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Summit aims to crack down on crime across Ipswich town centre

PUBLISHED: 17:30 13 September 2017

The summit is looking at crime and anti-social behaviour including problems caused by rough sleepers. Stock Picture: Michael Walter/PA Wire

The summit is looking at crime and anti-social behaviour including problems caused by rough sleepers. Stock Picture: Michael Walter/PA Wire

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Businesses and civic leaders in Ipswich are to come together in a bid to tackle crime problems across the town centre.

Terry Baxter Terry Baxter

An “Action for Ipswich” summit is being organised by Ipswich Central with the support of Suffolk Police and Crime Commissioner Tim Passmore in an attempt to make shoppers and other visitors to the town centre feel more secure.

The summit, which is likely to be held at the Wherstead Park Conference Centre follows on from last month’s report into growing gang violence in the town.

But much of the focus is likely to be also on more general anti-social behaviour like begging, street drinking and sleeping in town centre doorways.

Ipswich Central chairman Terry Baxter said many businesses in the town centre were concerned about the apparent rise in anti-social behaviour that was putting visitors off from coming into the town.

Deputy mayor Roger Fern and mayor Sarah Barber at the launch of the Help Our Homeless Project in Ipswich. Picture: Pagepix Deputy mayor Roger Fern and mayor Sarah Barber at the launch of the Help Our Homeless Project in Ipswich. Picture: Pagepix

And following the publication of the report into gang violence from Dr Paul Andell from the University of Suffolk, businesses felt there was a need to discuss their fears with the police and other bodies.

Mr Baxter said: “We are determined this will be a summit with a real purpose, it must not just be a talking shop. We have to see this situation is being addressed.”

The summit is being arranged with the support of the Ipswich Chamber and the East of England Co-op, whose director Minnie Moll is a member of the Ipswich Central board.

Mr Passmore met the Ipswich Central board with Suffolk Chief Constable Gareth Wilson and said he was determined to do all he could to address the concerns.

He said: “We are doing all we can to address the problems of the town centre, particularly with a view to rough sleeping and begging, but we know it is not a simple issue to address.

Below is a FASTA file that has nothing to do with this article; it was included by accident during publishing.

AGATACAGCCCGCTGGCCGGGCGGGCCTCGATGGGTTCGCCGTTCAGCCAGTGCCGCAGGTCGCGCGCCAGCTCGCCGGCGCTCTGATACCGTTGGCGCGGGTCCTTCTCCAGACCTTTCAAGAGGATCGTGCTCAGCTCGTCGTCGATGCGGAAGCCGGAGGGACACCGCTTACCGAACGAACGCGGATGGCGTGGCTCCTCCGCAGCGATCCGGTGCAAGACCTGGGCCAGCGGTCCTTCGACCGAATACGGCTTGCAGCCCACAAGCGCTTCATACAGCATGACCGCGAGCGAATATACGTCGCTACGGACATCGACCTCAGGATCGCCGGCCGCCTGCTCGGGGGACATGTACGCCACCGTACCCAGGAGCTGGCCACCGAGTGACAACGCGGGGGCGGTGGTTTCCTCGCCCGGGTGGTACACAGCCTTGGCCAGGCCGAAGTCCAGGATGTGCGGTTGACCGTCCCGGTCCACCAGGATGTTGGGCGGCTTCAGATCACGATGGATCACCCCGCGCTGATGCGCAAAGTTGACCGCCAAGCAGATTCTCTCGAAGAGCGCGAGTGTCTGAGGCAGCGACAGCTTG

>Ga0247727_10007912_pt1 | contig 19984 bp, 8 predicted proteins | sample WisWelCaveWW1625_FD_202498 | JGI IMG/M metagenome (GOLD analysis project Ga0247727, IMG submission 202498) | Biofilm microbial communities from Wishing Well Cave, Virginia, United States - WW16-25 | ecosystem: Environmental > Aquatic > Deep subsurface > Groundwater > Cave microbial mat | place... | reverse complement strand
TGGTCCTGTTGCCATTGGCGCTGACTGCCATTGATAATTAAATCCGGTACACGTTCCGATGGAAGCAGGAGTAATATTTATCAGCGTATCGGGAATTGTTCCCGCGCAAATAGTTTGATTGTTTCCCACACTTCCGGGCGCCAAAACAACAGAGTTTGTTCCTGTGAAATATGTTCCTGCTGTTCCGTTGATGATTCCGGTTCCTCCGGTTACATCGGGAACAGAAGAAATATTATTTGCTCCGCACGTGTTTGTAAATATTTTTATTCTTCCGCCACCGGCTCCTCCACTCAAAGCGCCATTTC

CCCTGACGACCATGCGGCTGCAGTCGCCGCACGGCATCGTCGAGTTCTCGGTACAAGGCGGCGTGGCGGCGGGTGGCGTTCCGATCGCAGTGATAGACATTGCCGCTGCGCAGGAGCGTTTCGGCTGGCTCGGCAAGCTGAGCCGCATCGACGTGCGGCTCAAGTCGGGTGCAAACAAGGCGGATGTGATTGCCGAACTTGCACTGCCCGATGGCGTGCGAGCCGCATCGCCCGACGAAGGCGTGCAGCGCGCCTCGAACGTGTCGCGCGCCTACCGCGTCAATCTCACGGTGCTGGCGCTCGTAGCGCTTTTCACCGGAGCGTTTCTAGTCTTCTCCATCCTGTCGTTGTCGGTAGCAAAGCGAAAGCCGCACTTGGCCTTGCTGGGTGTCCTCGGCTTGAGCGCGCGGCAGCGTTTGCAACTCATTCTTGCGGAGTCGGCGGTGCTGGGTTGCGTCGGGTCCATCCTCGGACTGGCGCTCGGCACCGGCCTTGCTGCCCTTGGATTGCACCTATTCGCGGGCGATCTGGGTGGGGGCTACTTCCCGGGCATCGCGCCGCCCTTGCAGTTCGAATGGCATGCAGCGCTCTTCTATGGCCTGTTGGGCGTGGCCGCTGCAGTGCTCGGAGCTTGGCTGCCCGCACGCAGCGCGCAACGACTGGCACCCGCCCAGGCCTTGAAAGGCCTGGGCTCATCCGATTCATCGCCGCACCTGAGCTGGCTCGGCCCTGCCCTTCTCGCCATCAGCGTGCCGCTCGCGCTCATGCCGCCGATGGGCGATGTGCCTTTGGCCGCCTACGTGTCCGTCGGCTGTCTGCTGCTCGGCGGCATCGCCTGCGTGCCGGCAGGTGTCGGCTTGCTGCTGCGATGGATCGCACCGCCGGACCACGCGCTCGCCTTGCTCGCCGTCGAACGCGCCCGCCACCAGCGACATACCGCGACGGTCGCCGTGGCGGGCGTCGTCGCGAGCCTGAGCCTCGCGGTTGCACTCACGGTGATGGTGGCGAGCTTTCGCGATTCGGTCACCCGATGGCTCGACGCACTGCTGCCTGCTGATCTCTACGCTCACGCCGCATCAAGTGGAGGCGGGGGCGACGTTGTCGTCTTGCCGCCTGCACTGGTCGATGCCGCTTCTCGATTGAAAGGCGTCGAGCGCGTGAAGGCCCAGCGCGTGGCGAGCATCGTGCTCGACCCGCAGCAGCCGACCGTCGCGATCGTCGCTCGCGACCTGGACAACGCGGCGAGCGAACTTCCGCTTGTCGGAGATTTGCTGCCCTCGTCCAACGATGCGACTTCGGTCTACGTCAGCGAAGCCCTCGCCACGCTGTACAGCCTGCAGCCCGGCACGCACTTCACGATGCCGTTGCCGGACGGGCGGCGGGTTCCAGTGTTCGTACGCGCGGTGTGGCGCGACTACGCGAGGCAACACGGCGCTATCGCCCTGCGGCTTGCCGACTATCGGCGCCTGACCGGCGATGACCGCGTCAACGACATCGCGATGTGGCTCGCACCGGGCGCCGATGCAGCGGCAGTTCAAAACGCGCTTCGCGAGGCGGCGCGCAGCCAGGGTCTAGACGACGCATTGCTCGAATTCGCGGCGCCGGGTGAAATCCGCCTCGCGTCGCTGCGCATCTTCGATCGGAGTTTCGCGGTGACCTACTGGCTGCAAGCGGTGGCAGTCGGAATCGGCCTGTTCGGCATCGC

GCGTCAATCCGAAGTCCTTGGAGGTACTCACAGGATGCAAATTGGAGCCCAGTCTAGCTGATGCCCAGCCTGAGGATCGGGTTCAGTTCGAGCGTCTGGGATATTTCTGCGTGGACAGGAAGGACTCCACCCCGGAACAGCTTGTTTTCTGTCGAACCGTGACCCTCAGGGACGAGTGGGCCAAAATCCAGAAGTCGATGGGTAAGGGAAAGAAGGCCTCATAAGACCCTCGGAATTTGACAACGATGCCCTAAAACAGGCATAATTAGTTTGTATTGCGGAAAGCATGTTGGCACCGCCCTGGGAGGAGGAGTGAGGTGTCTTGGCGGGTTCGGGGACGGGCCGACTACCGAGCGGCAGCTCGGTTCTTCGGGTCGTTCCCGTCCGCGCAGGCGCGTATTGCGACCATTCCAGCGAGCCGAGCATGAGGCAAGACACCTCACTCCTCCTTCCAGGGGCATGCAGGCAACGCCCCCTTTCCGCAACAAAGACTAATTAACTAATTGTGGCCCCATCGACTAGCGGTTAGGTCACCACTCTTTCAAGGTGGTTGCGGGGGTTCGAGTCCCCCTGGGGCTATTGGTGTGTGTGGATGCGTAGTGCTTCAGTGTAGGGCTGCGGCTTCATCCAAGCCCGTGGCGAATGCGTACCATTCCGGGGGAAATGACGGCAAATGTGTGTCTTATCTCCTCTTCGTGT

“We work with other agencies like local authorities, Ipswich Central and local groups, we gave IHAG (Ipswich Housing Action Group) £25,000 for their work in the town.”

Two PCSOs have been working to get the message across to people not to give to beggars but to support charities working with the homeless.

But he realised there were no easy solutions: “We need to all work together on this. It isn’t a problem that any one organisation can deal with on its own.”

Minnie Moll, Joint Chief Executive – East of England Co-op and Board Member of Ipswich Central said: “The East of England Co-op has over 20 food stores in Ipswich, and the safety of our colleagues, members and customers is a priority for us.

“In fact, we believe we’re the only retailer in the country with a dedicated anti-social behaviour officer who provides specialist support to our colleagues and community.

“We are aware of concerning trends in Ipswich so we are fully supportive of the Action for Ipswich Summit and look forward to hosting it at Wherstead Park next month.”

Former mayor warns of the challenge of dealing with Ipswich homeless

Last year’s Ipswich mayor Roger Fern has worked to help homeless people and warned there were no easy or cheap solutions to the problem.

He said: “This is a very difficult issue. Almost everyone living on the streets has serious mental health problems and will need to be supported for a very long time.

“There are problems with aggressive beggars. I was accosted by one near St Stephen’s Church the other day when wearing the chain (he is still deputy mayor). My response was assertive!”

He said it was not just a case of moving people into their own room or flat – they needed to be helped. It was a situation that was getting worse, and Ipswich was not unique.

Mr Fern said: “Those who you see living on the streets often have very serious drink or drug problems and any treatment takes a long time and there needs to be robust mental health structures to support them in that.”

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